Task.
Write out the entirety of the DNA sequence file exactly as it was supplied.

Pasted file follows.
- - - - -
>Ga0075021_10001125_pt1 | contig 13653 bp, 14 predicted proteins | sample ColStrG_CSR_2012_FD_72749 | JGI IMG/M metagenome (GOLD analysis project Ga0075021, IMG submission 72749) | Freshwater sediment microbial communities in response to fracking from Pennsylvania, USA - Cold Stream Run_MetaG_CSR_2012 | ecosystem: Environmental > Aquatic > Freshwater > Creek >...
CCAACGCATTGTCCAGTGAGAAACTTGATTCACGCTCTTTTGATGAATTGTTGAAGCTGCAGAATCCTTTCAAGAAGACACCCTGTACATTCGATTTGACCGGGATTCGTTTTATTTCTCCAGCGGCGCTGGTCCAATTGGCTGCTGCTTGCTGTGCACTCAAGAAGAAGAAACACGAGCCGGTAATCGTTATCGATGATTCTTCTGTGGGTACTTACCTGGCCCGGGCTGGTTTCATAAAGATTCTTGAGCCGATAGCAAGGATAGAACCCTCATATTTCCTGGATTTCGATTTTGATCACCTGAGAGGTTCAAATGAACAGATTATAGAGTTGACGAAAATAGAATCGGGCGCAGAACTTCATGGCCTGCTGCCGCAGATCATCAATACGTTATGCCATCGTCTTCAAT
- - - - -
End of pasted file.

>Ga0075021_10001125_pt1 | contig 13653 bp, 14 predicted proteins | sample ColStrG_CSR_2012_FD_72749 | JGI IMG/M metagenome (GOLD analysis project Ga0075021, IMG submission 72749) | Freshwater sediment microbial communities in response to fracking from Pennsylvania, USA - Cold Stream Run_MetaG_CSR_2012 | ecosystem: Environmental > Aquatic > Freshwater > Creek >...
CCAACGCATTGTCCAGTGAGAAACTTGATTCACGCTCTTTTGATGAATTGTTGAAGCTGCAGAATCCTTTCAAGAAGACACCCTGTACATTCGATTTGACCGGGATTCGTTTTATTTCTCCAGCGGCGCTGGTCCAATTGGCTGCTGCTTGCTGTGCACTCAAGAAGAAGAAACACGAGCCGGTAATCGTTATCGATGATTCTTCTGTGGGTACTTACCTGGCCCGGGCTGGTTTCATAAAGATTCTTGAGCCGATAGCAAGGATAGAACCCTCATATTTCCTGGATTTCGATTTTGATCACCTGAGAGGTTCAAATGAACAGATTATAGAGTTGACGAAAATAGAATCGGGCGCAGAACTTCATGGCCTGCTGCCGCAGATCATCAATACGTTATGCCATCGTCTTCAAT